If children are asking for that special gift for the upcoming holidays, now is the time to purchase. Lead times are increasing, and experts suggest that holiday shopping should happen earlier this year than ever. “There’s no logical way that everyone is going to find what they want in time for Christmas,” said Isaac Larian, chief executive of MGA Entertainment, the toy giant behind Rainbow High and such popular lines as L.O.L. Surprise and Little Tikes. “Everything is up the air.”
Implications on Safety
As you can see, the impact of the supply chain backlog and driver shortage is having a large effect on consumers. While governments and companies have made steps to try to address these issues, such as decreasing the time it takes to train HGV drivers and increasing the number of hours they can drive on the road before requiring a break, they could be creating an additional issue while trying to address another.
The labor shortage, particularly with truck drivers and warehouses personnel, coupled with the increase in the demand for ecommerce, could have massive implications on safety. With new drivers on the road being trained in a shorter amount of time, the number of risks increase for both the driver and people sharing the road. While the shorter training time opens up additional testing spots for individuals to take the test needed to become an HGV drive, it also means that learning crucial skills have been removed from the test. A BBC article states “The Road Haulage Association (RHA) is concerned that changes like removing the reversing maneuver from the test – which makes it shorter – and assessing it separately is a step backwards when it comes to safety.” Further in the article Andrew Malcom, chief executive of the UK based logistics company The Malcolm Group, states “In principle, I can understand what they’ve done, to try to unlock test dates. However, I am seriously concerned about the safety aspect. I think they’ve cut far too much out the process of the test – that’s my biggest worry.”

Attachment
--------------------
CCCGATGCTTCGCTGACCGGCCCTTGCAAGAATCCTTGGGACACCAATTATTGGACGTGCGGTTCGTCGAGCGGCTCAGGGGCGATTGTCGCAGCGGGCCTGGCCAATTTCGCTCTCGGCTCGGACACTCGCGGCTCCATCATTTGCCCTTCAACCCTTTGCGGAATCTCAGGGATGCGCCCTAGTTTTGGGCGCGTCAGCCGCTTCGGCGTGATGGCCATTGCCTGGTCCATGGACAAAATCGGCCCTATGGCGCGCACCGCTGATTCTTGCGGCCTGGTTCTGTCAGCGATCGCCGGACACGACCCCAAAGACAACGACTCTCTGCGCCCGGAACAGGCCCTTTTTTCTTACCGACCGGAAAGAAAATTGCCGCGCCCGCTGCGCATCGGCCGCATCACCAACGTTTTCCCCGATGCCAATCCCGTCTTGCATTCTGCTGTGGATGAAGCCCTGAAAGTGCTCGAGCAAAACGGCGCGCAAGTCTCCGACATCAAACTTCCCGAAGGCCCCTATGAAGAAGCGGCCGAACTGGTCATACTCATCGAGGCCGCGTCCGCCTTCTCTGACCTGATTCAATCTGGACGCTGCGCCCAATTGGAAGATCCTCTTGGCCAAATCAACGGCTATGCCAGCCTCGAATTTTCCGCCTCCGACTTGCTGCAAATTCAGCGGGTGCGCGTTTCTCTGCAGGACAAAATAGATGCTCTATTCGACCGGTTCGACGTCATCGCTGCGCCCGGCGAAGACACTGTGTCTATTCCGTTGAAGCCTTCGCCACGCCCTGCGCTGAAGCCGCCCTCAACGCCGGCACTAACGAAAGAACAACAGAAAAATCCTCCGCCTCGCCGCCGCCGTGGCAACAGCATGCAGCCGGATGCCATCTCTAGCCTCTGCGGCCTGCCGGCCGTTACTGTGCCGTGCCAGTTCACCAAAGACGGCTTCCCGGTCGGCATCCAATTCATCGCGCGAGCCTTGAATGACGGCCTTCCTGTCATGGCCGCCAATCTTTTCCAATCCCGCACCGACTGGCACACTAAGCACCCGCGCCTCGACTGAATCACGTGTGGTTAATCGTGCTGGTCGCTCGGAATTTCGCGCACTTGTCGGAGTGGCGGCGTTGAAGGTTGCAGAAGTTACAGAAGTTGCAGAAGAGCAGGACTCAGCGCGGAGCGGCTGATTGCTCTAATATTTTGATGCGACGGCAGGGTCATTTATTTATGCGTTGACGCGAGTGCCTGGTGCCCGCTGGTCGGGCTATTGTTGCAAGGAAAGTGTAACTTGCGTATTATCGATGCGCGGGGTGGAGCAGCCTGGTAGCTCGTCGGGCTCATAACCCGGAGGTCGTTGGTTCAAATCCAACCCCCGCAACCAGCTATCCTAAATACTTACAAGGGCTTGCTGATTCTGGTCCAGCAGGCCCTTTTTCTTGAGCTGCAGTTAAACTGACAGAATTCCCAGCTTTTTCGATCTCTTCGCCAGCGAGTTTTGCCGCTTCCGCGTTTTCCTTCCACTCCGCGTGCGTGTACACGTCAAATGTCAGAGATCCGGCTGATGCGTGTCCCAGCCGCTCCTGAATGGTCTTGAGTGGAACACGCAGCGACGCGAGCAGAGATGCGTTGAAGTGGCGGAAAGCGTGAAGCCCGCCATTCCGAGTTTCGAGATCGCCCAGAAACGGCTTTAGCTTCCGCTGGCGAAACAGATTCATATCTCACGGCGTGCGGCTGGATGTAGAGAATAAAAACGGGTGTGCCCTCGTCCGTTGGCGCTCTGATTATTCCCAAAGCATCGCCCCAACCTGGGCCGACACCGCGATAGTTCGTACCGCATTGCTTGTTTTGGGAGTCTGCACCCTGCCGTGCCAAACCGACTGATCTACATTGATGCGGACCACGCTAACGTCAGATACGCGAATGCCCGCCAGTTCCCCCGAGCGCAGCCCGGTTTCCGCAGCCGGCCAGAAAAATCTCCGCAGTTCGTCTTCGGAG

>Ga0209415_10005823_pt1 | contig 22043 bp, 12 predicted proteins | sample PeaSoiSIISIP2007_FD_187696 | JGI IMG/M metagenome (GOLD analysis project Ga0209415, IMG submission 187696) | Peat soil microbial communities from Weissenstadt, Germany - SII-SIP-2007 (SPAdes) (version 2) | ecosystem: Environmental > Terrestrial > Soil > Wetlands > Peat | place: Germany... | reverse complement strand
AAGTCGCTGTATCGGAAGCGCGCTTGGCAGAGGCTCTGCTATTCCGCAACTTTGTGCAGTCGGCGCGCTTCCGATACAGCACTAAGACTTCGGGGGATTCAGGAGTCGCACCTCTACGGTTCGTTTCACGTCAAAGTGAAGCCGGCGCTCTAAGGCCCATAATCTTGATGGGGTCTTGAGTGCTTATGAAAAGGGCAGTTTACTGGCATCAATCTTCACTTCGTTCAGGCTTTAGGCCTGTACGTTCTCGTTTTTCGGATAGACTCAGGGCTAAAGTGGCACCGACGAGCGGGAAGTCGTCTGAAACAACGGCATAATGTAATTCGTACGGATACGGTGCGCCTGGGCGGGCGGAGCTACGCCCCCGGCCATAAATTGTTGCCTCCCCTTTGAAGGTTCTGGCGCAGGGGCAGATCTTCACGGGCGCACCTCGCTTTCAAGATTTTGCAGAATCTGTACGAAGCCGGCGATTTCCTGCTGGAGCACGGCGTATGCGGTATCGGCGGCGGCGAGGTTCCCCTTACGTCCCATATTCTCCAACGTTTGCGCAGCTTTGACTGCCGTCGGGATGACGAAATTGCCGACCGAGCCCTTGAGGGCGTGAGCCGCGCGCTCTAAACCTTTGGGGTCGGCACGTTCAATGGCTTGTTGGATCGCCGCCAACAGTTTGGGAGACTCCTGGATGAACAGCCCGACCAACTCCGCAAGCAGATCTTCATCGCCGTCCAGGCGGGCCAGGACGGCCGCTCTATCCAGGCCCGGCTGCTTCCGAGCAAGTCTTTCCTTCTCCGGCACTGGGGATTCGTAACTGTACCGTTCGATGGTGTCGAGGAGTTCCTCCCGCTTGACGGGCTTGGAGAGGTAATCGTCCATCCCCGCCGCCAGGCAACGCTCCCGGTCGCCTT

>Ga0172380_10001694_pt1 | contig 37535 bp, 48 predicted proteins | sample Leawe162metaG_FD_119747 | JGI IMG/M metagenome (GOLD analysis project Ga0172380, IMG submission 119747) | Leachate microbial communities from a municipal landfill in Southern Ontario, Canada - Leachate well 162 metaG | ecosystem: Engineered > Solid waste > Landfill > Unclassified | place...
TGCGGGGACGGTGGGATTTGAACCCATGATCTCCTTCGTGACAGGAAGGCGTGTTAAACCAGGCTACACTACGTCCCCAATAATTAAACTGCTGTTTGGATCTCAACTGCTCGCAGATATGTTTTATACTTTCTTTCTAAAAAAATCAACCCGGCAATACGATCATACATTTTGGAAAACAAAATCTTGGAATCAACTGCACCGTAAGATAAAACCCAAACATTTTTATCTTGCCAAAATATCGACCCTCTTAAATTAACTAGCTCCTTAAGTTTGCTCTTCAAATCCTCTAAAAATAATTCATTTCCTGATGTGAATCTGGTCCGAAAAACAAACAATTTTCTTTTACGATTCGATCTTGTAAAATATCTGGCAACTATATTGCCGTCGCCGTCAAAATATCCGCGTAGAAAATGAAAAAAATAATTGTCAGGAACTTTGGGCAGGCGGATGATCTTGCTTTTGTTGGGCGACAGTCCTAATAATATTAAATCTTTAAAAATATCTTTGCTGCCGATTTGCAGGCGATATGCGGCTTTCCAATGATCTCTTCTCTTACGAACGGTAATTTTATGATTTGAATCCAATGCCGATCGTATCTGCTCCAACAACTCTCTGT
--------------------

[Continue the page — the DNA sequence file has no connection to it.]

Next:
With limited labor resources and increased demand, coupled with the pressure facilities are continuously faced with to perform at high levels of throughput, safety risks emerge. To meet daily quotas, warehouse personnel need to work at a high speed which often results in shortcuts being made. The pressure to work more quickly, combined with drivers working long hours with less experience will have an impact on safety, especially at the loading dock. An article from Industrial Safety & Hygiene News (ISHN) states “Twenty-five percent of all industrial accidents occur at the loading dock. And for each accident that occurs, there are about 600 near-misses.” That statistic is prior to the increase in ecommerce demand, supply chain backlog, pandemic, and labor shortage, one can only imagine that statistic has increased since. To mitigate the risk of accidents at warehouse facilities between new HGV drivers and forklift operators, loading dock safety systems are strongly recommended to ensure clear communication during the loading and unloading process.
The supply chain backlog we are experiencing is the result of an increase in demand, a global pandemic, lack of transportation means, and a labor shortage all present at the same time. These issues have resulted in new staff, low stocked items, higher prices, and long lead times all which have implications on safety. While effort has been made by government leaders, agencies, companies, and individuals to reduce the effect these issues are having on the global economy, we may be seeing lasting safety implications as well as numerous other effects from the history making supply chain backlog and driver shortage of 2021 for years to come.